Buffer Overflow: Format String
Could someone please tell me why I get a Fortify SCA Buffer Overflow error on the following c code?
The format string argument to fscanf() at test_cfg.c line 25 does not properly limit the
amount of data the function can write, which allows the program to write outside the
bounds of allocated memory. This behavior could corrupt data, crash the program, or
lead to the execution of malicious code
int64_t start = 0;
int64_t length = 0;
fp = fopen("test.aux", "rb");
if(fp == NULL) exit(1);
n = fscanf(fp,"%s %lld %lld", path, &start, &length); <======== BUffer Overflow Error
printf("n = %d path = %s start = %lld length = %lld\n",n,path, start, length);
I'm running SCA 4.40 on a Solaris Sparc station.
If anyone has any ideas I'm all ears.
Hi Doug -
Why don't you limit the size of the amount of data that can be read into the path variable.
n = fscanf(fp,"%1023s %lld %lld", path, &start, &length);
I ran both through SCA (v16.10) and my fix removed the issue being found.
However the exact same change, just adding the %1023s, in the main code base raised it from a high to a critical issue. In my test code it was eliminated.
So I'm worse off than before. I'm running 4.4 by the by.
I'll have to reverse the change and live with a "high" issue for now.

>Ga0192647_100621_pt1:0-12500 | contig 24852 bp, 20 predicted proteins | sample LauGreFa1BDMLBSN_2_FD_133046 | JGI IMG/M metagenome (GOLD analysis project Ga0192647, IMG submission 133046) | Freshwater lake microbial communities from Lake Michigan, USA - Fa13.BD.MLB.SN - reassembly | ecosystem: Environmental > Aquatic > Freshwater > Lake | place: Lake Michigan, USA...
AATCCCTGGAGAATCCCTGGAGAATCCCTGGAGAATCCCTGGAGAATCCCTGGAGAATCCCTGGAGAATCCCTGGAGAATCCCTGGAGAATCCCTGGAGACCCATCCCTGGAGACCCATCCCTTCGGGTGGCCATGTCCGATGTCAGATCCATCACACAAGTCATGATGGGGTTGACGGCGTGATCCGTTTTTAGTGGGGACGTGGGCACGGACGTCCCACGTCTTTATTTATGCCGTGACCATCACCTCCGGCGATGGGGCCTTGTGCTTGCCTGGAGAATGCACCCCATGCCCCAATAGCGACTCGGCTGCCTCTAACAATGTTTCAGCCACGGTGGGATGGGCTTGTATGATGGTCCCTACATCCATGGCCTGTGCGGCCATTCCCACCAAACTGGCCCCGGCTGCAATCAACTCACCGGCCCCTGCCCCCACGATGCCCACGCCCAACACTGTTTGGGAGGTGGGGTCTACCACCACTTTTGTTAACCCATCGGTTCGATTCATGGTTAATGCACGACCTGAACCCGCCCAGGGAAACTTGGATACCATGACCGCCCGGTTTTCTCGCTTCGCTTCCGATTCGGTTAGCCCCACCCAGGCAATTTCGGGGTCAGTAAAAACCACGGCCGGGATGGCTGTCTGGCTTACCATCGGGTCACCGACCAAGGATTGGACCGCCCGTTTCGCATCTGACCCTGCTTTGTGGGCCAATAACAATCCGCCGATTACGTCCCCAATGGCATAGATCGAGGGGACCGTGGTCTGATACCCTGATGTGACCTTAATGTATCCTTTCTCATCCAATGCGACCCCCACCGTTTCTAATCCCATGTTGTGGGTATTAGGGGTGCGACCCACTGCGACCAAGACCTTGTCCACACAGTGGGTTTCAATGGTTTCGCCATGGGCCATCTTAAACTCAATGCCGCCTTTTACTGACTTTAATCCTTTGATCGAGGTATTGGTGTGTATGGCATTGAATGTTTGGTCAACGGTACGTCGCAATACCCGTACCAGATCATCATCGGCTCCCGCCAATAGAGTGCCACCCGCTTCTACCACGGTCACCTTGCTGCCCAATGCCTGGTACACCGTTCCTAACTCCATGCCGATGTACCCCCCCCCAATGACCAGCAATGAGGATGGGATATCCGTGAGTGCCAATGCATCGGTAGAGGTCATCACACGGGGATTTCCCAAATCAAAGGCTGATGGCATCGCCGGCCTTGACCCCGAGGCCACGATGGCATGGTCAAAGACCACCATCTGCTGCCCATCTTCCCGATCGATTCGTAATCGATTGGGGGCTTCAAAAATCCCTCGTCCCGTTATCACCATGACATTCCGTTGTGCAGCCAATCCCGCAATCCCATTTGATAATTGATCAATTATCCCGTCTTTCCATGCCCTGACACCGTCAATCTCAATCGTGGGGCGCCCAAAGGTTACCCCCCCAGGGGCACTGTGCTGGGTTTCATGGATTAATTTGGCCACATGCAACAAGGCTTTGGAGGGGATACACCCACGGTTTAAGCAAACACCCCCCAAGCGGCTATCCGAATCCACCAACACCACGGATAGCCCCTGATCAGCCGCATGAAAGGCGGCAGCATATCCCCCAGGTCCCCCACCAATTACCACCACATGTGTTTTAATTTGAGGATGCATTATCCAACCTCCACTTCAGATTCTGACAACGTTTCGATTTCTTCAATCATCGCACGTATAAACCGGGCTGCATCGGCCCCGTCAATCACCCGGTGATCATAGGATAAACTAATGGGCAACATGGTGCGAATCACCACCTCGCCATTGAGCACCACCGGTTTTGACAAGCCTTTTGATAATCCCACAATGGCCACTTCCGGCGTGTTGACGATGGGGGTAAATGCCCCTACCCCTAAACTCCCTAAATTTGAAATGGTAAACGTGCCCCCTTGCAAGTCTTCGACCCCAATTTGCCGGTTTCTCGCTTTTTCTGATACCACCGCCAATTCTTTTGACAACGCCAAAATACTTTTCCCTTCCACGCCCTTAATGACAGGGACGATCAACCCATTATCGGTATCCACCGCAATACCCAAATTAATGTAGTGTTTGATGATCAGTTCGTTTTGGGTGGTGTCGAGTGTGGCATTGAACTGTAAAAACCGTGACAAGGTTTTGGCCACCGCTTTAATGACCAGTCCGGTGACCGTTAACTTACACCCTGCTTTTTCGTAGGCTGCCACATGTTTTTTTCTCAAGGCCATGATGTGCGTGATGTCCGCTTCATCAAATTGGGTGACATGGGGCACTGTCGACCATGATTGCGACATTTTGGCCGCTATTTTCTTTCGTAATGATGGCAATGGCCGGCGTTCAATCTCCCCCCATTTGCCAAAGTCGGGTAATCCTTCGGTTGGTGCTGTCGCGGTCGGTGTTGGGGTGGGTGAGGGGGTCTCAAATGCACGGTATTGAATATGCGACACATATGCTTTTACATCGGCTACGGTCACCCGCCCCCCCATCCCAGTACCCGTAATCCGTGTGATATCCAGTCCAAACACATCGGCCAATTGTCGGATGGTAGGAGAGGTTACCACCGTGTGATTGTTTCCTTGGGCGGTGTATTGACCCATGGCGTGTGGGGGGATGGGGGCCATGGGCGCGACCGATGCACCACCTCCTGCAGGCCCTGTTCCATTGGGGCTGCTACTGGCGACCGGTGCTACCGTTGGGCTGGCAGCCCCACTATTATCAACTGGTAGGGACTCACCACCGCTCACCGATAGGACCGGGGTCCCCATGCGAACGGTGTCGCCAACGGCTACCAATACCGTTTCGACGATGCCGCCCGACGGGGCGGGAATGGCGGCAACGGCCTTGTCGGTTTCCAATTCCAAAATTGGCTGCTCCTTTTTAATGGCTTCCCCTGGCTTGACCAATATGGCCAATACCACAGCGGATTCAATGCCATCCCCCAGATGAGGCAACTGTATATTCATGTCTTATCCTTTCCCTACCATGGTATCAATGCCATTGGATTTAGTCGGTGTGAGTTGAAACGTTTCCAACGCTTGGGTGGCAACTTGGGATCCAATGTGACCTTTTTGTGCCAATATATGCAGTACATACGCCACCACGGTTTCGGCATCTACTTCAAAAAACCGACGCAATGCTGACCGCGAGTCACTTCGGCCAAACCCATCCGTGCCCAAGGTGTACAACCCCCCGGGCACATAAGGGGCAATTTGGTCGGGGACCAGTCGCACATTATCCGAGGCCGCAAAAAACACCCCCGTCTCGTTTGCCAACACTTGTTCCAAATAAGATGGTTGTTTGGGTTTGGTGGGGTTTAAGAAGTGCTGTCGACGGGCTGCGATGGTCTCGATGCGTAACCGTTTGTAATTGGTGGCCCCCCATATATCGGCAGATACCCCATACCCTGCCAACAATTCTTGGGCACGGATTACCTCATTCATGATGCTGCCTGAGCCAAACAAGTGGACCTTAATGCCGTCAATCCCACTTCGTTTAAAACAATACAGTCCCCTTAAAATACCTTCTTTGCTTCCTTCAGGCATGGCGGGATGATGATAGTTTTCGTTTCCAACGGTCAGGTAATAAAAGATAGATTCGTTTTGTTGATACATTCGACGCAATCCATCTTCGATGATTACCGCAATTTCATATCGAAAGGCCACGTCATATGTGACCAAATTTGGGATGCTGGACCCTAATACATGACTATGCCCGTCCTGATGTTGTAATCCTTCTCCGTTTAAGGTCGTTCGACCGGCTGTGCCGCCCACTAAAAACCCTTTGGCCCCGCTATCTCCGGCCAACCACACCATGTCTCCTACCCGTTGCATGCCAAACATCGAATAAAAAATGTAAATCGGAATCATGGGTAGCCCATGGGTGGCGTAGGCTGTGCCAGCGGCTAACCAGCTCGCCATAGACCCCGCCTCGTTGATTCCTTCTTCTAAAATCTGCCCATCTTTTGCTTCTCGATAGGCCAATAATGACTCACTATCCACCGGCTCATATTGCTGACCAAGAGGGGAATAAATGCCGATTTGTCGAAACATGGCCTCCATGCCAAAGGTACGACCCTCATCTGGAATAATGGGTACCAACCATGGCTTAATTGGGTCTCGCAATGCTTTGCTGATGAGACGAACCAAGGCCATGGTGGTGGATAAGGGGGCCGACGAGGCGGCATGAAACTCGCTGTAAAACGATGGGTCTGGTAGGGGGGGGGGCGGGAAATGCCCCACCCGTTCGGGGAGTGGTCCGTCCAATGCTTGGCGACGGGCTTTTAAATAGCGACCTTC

Going from High to Critical makes no sense, especially given the sample code fix. Is the vulnerability message the same? Assuming it is, I'm guessing the confidence level went up. I'll think about possibilities and get back to this thread.
It really doesn't make much sense. Unless Fortify didn't like something in the path leading up to it.
Fortify is not fun to wrestle with.
Let me know if you have any ideas.
I'm sorry, I replied to the main thread. I asked if that 'printf' statement was actually used in the real code? If so, maybe that's an issue. If you'd like and you're able, I'm happy to look at a little bigger chunk of the code.
One other question I had was how to successfully create a "whitelist". We have a configuration file that the program reads and acts on. It maybe directory names, or values to control operation. I have yet to figure out what Fortify is looking for. I made a whitelist with only and only one directory in it and then matched it in the configuration file. And Fortify still flagged it as a Path Manipulation Error.
So I'm not sure what Fortify is looking for.
Regarding this 'whitelist' you are using, I think Fortify is flagging it as a possible place to exploit, if someone can modify that external file, but in actuality, it very well could be a false positive. Sorry for my delayed response.